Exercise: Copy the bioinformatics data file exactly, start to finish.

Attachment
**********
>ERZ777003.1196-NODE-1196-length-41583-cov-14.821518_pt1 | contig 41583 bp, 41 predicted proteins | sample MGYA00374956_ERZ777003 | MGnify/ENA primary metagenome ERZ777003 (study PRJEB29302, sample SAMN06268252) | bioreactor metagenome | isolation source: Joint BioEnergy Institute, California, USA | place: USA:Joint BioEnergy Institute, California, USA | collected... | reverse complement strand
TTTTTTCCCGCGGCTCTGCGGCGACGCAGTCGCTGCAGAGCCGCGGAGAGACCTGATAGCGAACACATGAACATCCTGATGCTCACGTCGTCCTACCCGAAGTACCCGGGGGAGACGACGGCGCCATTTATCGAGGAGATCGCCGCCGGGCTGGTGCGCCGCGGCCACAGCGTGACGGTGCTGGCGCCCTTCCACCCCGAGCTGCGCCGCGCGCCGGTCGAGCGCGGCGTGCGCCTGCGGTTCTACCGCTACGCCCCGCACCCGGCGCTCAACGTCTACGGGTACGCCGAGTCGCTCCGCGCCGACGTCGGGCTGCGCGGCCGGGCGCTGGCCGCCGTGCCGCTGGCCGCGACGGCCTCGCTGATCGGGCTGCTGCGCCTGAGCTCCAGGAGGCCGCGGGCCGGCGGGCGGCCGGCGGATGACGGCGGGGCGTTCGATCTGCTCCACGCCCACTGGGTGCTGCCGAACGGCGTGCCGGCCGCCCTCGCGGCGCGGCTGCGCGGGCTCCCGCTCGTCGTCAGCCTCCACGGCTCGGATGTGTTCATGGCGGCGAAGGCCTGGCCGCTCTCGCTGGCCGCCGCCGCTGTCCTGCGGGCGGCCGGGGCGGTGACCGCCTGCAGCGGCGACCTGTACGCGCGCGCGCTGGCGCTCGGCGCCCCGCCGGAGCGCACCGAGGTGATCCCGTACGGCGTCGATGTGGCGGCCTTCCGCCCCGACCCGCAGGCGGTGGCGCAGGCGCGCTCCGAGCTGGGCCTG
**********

>ERZ777003.1196-NODE-1196-length-41583-cov-14.821518_pt1 | contig 41583 bp, 41 predicted proteins | sample MGYA00374956_ERZ777003 | MGnify/ENA primary metagenome ERZ777003 (study PRJEB29302, sample SAMN06268252) | bioreactor metagenome | isolation source: Joint BioEnergy Institute, California, USA | place: USA:Joint BioEnergy Institute, California, USA | collected... | reverse complement strand
TTTTTTCCCGCGGCTCTGCGGCGACGCAGTCGCTGCAGAGCCGCGGAGAGACCTGATAGCGAACACATGAACATCCTGATGCTCACGTCGTCCTACCCGAAGTACCCGGGGGAGACGACGGCGCCATTTATCGAGGAGATCGCCGCCGGGCTGGTGCGCCGCGGCCACAGCGTGACGGTGCTGGCGCCCTTCCACCCCGAGCTGCGCCGCGCGCCGGTCGAGCGCGGCGTGCGCCTGCGGTTCTACCGCTACGCCCCGCACCCGGCGCTCAACGTCTACGGGTACGCCGAGTCGCTCCGCGCCGACGTCGGGCTGCGCGGCCGGGCGCTGGCCGCCGTGCCGCTGGCCGCGACGGCCTCGCTGATCGGGCTGCTGCGCCTGAGCTCCAGGAGGCCGCGGGCCGGCGGGCGGCCGGCGGATGACGGCGGGGCGTTCGATCTGCTCCACGCCCACTGGGTGCTGCCGAACGGCGTGCCGGCCGCCCTCGCGGCGCGGCTGCGCGGGCTCCCGCTCGTCGTCAGCCTCCACGGCTCGGATGTGTTCATGGCGGCGAAGGCCTGGCCGCTCTCGCTGGCCGCCGCCGCTGTCCTGCGGGCGGCCGGGGCGGTGACCGCCTGCAGCGGCGACCTGTACGCGCGCGCGCTGGCGCTCGGCGCCCCGCCGGAGCGCACCGAGGTGATCCCGTACGGCGTCGATGTGGCGGCCTTCCGCCCCGACCCGCAGGCGGTGGCGCAGGCGCGCTCCGAGCTGGGCCTG